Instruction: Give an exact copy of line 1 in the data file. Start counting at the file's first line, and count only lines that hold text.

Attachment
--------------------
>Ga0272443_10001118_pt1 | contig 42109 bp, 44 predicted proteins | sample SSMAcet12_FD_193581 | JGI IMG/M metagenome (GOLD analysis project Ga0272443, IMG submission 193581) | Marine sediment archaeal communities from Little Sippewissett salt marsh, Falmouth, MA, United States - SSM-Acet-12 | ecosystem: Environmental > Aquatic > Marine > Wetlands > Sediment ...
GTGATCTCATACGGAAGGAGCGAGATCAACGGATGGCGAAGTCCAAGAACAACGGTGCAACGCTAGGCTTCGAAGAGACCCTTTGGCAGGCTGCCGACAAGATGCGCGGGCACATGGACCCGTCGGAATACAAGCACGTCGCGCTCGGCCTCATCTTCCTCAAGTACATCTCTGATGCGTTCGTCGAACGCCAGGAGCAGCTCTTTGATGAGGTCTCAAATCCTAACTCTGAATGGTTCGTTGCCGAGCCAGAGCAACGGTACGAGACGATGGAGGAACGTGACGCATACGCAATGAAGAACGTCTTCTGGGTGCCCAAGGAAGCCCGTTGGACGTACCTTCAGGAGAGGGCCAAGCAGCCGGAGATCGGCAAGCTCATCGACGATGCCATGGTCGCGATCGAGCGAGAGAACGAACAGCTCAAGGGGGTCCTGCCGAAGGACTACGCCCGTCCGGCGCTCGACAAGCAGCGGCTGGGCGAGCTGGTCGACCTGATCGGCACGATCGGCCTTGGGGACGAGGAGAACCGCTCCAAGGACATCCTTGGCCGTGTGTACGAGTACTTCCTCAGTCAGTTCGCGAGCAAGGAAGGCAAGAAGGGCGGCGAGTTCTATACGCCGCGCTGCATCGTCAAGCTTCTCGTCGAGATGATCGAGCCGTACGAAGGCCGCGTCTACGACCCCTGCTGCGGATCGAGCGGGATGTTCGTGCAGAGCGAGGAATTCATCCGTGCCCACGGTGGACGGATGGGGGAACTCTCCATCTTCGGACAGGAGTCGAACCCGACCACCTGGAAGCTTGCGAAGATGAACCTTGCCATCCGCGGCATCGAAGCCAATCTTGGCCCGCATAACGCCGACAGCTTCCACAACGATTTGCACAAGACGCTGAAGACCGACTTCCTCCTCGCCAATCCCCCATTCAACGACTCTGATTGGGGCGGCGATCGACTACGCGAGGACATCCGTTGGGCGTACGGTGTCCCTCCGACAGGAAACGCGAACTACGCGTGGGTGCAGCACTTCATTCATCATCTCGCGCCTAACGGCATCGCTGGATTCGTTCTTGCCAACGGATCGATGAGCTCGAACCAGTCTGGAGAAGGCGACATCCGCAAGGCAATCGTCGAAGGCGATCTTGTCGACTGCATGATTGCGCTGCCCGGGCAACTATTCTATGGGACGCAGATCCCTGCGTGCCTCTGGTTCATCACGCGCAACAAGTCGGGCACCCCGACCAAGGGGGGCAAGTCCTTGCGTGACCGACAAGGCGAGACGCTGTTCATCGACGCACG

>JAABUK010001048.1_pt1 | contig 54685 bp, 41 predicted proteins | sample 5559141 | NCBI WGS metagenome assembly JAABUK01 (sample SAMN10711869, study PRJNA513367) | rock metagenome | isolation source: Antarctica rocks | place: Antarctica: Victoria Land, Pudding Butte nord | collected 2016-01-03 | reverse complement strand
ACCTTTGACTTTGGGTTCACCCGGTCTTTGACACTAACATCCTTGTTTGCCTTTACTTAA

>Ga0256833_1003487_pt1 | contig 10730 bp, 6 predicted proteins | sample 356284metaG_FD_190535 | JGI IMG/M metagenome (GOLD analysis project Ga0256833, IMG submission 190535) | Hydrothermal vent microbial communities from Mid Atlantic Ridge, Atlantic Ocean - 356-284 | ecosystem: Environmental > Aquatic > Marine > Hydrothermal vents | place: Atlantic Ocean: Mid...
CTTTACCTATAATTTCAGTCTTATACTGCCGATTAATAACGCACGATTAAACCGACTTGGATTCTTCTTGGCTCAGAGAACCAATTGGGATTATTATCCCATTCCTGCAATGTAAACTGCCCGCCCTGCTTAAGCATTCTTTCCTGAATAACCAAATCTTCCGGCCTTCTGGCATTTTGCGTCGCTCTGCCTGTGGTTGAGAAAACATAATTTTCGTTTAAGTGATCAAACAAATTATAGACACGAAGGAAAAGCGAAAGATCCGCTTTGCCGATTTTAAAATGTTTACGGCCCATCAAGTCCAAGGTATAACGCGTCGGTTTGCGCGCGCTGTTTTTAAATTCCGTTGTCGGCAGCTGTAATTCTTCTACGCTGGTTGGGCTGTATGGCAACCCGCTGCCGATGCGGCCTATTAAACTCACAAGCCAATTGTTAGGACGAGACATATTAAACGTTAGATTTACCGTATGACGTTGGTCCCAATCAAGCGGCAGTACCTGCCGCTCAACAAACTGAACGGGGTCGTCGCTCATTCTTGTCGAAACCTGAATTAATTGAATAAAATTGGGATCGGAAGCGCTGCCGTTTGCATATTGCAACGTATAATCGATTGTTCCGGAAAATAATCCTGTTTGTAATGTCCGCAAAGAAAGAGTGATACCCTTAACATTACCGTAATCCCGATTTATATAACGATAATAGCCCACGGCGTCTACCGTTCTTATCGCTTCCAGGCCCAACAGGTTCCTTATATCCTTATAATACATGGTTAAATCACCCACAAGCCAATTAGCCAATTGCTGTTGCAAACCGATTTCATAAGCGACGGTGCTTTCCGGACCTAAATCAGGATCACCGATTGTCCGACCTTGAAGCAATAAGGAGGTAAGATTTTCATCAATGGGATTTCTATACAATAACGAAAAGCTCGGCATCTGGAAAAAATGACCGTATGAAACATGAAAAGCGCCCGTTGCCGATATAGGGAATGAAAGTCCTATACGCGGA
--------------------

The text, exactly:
>Ga0272443_10001118_pt1 | contig 42109 bp, 44 predicted proteins | sample SSMAcet12_FD_193581 | JGI IMG/M metagenome (GOLD analysis project Ga0272443, IMG submission 193581) | Marine sediment archaeal communities from Little Sippewissett salt marsh, Falmouth, MA, United States - SSM-Acet-12 | ecosystem: Environmental > Aquatic > Marine > Wetlands > Sediment ...